1st Edition

# Matrix Theory From Generalized Inverses to Jordan Form

By Robert Piziak, P.L. Odell Copyright 2007
568 Pages 27 B/W Illustrations
by Chapman & Hall

568 Pages 27 B/W Illustrations
by Chapman & Hall

568 Pages
by Chapman & Hall

Also available as eBook on:

In 1990, the National Science Foundation recommended that every college mathematics curriculum should include a second course in linear algebra. In answer to this recommendation, Matrix Theory: From Generalized Inverses to Jordan Form provides the material for a second semester of linear algebra that probes introductory linear algebra concepts while also exploring topics not typically covered in a sophomore-level class.

Tailoring the material to advanced undergraduate and beginning graduate students, the authors offer instructors flexibility in choosing topics from the book. The text first focuses on the central problem of linear algebra: solving systems of linear equations. It then discusses LU factorization, derives Sylvester's rank formula, introduces full-rank factorization, and describes generalized inverses. After discussions on norms, QR factorization, and orthogonality, the authors prove the important spectral theorem. They also highlight the primary decomposition theorem, Schur's triangularization theorem, singular value decomposition, and the Jordan canonical form theorem. The book concludes with a chapter on multilinear algebra.

With this classroom-tested text students can delve into elementary linear algebra ideas at a deeper level and prepare for further study in matrix theory and abstract algebra.

THE IDEA OF INVERSE
Solving Systems of Linear Equations
The Special Case of "Square" Systems

GENERATING INVERTIBLE MATRICES
A Brief Review of Gauss Elimination with Back Substitution
Elementary Matrices
The LU and LDU Factorization
The Frame Algorithm and the Cayley-Hamilton Theorem

SUBSPACES ASSOCIATED TO MATRICES
Fundamental Subspaces
A Deeper Look at Rank
Direct Sums and Idempotents
The Index of a Square Matrix
Left and Right Inverses

THE MOORE-PENROSE INVERSE
Row Reduced Echelon Form and Matrix Equivalence
The Hermite Echelon Form
Full Rank Factorization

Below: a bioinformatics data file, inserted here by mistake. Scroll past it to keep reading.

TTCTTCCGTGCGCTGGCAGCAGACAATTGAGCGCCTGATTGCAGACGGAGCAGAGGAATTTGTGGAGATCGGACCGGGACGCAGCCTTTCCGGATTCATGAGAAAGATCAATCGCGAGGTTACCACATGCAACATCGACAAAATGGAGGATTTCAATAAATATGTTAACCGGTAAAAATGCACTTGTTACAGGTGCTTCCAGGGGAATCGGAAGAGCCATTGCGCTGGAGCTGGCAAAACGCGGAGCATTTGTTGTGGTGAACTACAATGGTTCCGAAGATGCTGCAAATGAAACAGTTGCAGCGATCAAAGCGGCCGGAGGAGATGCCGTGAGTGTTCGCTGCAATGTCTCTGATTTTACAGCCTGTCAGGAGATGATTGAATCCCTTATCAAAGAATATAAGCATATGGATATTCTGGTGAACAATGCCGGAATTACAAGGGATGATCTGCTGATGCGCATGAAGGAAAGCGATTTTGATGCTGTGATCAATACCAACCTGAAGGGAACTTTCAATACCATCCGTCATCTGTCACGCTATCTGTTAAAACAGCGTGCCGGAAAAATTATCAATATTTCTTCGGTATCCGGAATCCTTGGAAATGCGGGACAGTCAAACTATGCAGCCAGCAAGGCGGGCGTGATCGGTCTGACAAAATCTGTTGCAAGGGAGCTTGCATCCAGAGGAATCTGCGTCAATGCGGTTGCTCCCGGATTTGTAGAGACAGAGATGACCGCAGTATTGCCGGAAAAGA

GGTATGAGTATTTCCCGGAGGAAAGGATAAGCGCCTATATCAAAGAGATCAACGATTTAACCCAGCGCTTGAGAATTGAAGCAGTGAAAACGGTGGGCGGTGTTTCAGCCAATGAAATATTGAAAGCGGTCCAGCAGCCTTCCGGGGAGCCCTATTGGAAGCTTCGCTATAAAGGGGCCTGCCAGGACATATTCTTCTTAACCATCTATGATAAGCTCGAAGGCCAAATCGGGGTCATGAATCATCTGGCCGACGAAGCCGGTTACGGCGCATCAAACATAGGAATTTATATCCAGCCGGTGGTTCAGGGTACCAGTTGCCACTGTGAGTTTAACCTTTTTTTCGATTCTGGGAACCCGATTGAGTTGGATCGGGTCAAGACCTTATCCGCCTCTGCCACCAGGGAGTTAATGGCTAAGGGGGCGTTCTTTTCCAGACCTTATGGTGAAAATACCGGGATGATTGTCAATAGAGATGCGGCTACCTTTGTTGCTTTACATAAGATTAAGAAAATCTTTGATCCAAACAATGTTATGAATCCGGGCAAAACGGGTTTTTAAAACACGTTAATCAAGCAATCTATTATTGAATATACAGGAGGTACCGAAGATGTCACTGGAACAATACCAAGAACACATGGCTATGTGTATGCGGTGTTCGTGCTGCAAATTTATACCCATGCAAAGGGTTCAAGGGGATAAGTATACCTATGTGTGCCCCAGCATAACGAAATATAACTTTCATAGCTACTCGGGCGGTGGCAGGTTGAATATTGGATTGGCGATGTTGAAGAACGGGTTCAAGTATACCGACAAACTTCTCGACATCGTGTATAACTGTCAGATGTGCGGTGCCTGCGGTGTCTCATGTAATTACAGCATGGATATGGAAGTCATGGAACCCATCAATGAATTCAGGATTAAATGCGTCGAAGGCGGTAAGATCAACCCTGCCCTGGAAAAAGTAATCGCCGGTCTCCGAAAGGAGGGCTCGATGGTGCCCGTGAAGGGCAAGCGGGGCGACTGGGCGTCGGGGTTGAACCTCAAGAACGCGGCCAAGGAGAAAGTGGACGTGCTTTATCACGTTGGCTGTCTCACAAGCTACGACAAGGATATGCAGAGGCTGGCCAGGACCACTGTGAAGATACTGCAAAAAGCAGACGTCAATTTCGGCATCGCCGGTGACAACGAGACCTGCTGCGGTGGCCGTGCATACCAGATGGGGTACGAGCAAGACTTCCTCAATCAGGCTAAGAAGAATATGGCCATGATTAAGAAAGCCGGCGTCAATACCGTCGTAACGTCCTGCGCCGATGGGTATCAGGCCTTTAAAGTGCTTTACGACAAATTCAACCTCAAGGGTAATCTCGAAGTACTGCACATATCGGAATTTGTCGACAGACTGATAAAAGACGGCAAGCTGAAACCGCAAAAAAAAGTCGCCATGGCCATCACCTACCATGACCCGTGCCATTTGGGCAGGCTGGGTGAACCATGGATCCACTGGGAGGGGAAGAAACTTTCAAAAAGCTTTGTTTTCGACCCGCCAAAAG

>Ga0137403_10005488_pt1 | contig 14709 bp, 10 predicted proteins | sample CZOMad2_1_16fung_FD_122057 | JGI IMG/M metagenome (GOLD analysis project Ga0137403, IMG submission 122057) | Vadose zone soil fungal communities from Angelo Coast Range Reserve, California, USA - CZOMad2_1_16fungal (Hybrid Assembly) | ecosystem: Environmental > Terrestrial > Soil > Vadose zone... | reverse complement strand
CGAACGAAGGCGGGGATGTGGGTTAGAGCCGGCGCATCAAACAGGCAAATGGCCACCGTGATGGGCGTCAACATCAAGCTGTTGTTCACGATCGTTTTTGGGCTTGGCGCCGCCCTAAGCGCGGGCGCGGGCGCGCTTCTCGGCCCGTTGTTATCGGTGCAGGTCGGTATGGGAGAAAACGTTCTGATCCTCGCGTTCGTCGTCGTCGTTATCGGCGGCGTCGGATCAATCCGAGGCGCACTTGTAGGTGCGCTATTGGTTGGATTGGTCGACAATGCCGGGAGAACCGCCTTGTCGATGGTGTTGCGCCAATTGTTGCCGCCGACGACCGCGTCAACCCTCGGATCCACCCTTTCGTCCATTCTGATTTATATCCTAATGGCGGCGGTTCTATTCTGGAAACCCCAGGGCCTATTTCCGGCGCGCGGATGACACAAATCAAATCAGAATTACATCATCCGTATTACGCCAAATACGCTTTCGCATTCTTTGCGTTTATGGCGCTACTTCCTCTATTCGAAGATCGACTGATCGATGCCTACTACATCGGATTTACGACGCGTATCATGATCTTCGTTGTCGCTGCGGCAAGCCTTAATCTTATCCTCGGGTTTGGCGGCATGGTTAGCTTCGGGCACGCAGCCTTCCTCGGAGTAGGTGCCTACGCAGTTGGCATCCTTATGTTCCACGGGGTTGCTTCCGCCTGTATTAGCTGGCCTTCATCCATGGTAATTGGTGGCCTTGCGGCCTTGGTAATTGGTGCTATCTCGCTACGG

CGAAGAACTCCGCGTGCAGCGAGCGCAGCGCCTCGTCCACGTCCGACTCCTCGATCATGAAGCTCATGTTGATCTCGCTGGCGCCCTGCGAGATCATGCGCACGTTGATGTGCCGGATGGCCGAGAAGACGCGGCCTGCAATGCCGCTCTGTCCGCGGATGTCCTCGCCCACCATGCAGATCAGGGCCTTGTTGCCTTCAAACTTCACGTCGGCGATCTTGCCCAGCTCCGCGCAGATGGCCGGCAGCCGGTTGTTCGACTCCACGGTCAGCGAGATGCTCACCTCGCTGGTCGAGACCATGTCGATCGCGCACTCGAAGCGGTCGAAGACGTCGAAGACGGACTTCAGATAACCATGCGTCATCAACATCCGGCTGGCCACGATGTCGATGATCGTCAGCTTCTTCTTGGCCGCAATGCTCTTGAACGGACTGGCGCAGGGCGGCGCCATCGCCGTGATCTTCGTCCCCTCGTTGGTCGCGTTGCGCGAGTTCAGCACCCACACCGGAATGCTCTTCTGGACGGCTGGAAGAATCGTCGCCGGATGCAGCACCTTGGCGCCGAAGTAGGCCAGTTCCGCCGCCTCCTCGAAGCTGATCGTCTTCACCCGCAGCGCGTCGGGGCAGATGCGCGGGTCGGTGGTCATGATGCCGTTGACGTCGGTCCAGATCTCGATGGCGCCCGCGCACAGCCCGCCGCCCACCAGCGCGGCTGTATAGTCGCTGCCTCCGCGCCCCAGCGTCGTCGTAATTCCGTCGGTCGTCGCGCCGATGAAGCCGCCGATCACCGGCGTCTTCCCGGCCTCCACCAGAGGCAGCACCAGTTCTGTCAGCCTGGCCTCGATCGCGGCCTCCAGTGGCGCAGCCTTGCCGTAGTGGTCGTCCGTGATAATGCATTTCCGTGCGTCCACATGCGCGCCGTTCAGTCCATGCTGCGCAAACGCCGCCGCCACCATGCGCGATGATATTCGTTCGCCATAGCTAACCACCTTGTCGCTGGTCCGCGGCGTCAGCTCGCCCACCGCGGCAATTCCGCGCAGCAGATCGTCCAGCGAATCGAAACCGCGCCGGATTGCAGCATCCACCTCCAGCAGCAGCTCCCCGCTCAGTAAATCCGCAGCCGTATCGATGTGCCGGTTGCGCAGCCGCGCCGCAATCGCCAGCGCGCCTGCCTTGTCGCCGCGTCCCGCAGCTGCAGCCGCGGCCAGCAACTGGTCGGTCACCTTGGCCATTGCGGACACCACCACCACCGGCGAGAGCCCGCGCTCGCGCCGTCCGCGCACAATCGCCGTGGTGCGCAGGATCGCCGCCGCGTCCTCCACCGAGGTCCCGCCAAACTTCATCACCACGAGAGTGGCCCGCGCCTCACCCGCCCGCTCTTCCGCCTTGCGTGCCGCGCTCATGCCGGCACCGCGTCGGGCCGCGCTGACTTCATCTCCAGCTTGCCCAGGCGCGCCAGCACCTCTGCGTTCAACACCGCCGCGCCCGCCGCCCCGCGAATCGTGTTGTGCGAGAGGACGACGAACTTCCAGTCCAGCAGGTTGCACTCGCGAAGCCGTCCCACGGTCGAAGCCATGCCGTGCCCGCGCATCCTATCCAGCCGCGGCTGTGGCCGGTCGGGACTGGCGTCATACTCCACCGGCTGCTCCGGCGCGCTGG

The Moore-Penrose Inverse
Solving Systems of Linear Equations
Schur Complements Again

GENERALIZED INVERSES
The {1}-Inverse
{1,2}-Inverses
Constructing Other Generalized Inverses
{2}-Inverses
The Drazin Inverse
The Group Inverse

NORMS
The Normed Linear Space Cn
Matrix Norms

INNER PRODUCTS
The Inner Product Space Cn
Orthogonal Sets of Vectors in Cn
QR Factorization
A Fundamental Theorem of Linear Algebra
Minimum Norm Solutions
Least Squares

PROJECTIONS
Orthogonal Projections
The Geometry of Subspaces and the Algebra of Projections
The Fundamental Projections of a Matrix
Full Rank Factorizations of Projections
Affine Projections
Quotient Spaces

SPECTRAL THEORY
Eigenstuff
The Spectral Theorem
The Square Root and Polar Decomposition Theorems

MATRIX DIAGONALIZATION
Diagonalization with Respect to Equivalence
Diagonalization with Respect to Similarity
Diagonalization with Respect to a Unitary
The Singular Value Decomposition

JORDAN CANONICAL FORM
Jordan Form and Generalized Eigenvectors
The Smith Normal Form

MULTILINEAR MATTERS
Bilinear Forms
Matrices Associated to Bilinear Forms
Orthogonality
Symmetric Bilinear Forms
Congruence and Symmetric Matrices
Skew-Symmetric Bilinear Forms
Tensor Products of Matrices

APPENDIX A: COMPLEX NUMBERS
What is a Scalar?
The System of Complex Numbers
The Rules of Arithmetic in C
Complex Conjugation, Modulus, and Distance
The Polar Form of Complex Numbers
Polynomials over C
Postscript

APPENDIX B: BASIC MATRIX OPERATIONS
Introduction
Scalar Multiplication
Matrix Multiplication
Transpose
Submatrices

APPENDIX C: DETERMINANTS
Motivation
Defining Determinants
The Trace of a Square Matrix

APPENDIX D: A REVIEW OF BASICS
Spanning
Linear Independence
Basis and Dimension
Change of Basis

INDEX

### Biography

Piziak, Robert; Odell, P.L.

Each chapter ends with a list of references for further reading. Undoubtedly, these will be useful for anyone who wishes to pursue the topics deeper. … the book has many MATLAB examples and problems presented at appropriate places. … the book will become a widely used classroom text for a second course on linear algebra. It can be used profitably by graduate and advanced level undergraduate students. It can also serve as an intermediate course for more advanced texts in matrix theory. This is a lucidly written book by two authors who have made many contributions to linear and multilinear algebra.
—K.C. Sivakumar, IMAGE, No. 47, Fall 2011

Always mathematically constructive, this book helps readers delve into elementary linear algebra ideas at a deeper level and prepare for further study in matrix theory and abstract algebra.
L’enseignement Mathématique, January-June 2007, Vol. 53, No. 1-2